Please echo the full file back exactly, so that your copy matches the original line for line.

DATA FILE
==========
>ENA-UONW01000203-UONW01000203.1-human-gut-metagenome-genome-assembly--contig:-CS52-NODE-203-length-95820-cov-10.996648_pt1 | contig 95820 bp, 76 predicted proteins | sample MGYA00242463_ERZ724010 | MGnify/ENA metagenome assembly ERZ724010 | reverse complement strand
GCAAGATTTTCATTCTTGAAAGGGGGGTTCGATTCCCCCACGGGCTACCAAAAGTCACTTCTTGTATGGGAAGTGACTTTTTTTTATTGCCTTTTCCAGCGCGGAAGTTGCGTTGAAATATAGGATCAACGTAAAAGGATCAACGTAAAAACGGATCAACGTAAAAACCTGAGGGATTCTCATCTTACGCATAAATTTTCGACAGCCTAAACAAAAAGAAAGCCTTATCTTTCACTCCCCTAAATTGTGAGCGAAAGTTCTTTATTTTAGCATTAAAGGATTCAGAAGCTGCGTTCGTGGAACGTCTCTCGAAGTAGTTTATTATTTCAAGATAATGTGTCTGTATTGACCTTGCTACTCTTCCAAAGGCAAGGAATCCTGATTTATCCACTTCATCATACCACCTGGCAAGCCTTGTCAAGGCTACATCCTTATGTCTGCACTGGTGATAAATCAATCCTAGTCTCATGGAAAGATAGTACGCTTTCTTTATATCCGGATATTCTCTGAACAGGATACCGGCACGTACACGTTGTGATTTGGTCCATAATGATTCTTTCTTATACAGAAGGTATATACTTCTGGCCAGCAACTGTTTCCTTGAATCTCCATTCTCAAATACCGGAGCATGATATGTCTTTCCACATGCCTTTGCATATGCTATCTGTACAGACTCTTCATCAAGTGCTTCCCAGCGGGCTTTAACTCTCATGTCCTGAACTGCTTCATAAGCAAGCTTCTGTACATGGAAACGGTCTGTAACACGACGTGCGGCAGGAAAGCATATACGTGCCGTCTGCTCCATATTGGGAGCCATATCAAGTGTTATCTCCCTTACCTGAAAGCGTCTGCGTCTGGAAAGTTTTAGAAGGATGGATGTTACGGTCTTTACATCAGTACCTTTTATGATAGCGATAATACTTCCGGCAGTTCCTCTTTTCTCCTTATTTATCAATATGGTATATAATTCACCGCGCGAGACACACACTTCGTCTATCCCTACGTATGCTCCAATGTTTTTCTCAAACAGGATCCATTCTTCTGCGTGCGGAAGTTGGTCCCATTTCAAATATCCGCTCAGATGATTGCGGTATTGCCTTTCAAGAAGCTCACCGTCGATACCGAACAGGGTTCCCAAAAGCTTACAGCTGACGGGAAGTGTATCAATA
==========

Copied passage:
>ENA-UONW01000203-UONW01000203.1-human-gut-metagenome-genome-assembly--contig:-CS52-NODE-203-length-95820-cov-10.996648_pt1 | contig 95820 bp, 76 predicted proteins | sample MGYA00242463_ERZ724010 | MGnify/ENA metagenome assembly ERZ724010 | reverse complement strand
GCAAGATTTTCATTCTTGAAAGGGGGGTTCGATTCCCCCACGGGCTACCAAAAGTCACTTCTTGTATGGGAAGTGACTTTTTTTTATTGCCTTTTCCAGCGCGGAAGTTGCGTTGAAATATAGGATCAACGTAAAAGGATCAACGTAAAAACGGATCAACGTAAAAACCTGAGGGATTCTCATCTTACGCATAAATTTTCGACAGCCTAAACAAAAAGAAAGCCTTATCTTTCACTCCCCTAAATTGTGAGCGAAAGTTCTTTATTTTAGCATTAAAGGATTCAGAAGCTGCGTTCGTGGAACGTCTCTCGAAGTAGTTTATTATTTCAAGATAATGTGTCTGTATTGACCTTGCTACTCTTCCAAAGGCAAGGAATCCTGATTTATCCACTTCATCATACCACCTGGCAAGCCTTGTCAAGGCTACATCCTTATGTCTGCACTGGTGATAAATCAATCCTAGTCTCATGGAAAGATAGTACGCTTTCTTTATATCCGGATATTCTCTGAACAGGATACCGGCACGTACACGTTGTGATTTGGTCCATAATGATTCTTTCTTATACAGAAGGTATATACTTCTGGCCAGCAACTGTTTCCTTGAATCTCCATTCTCAAATACCGGAGCATGATATGTCTTTCCACATGCCTTTGCATATGCTATCTGTACAGACTCTTCATCAAGTGCTTCCCAGCGGGCTTTAACTCTCATGTCCTGAACTGCTTCATAAGCAAGCTTCTGTACATGGAAACGGTCTGTAACACGACGTGCGGCAGGAAAGCATATACGTGCCGTCTGCTCCATATTGGGAGCCATATCAAGTGTTATCTCCCTTACCTGAAAGCGTCTGCGTCTGGAAAGTTTTAGAAGGATGGATGTTACGGTCTTTACATCAGTACCTTTTATGATAGCGATAATACTTCCGGCAGTTCCTCTTTTCTCCTTATTTATCAATATGGTATATAATTCACCGCGCGAGACACACACTTCGTCTATCCCTACGTATGCTCCAATGTTTTTCTCAAACAGGATCCATTCTTCTGCGTGCGGAAGTTGGTCCCATTTCAAATATCCGCTCAGATGATTGCGGTATTGCCTTTCAAGAAGCTCACCGTCGATACCGAACAGGGTTCCCAAAAGCTTACAGCTGACGGGAAGTGTATCAATA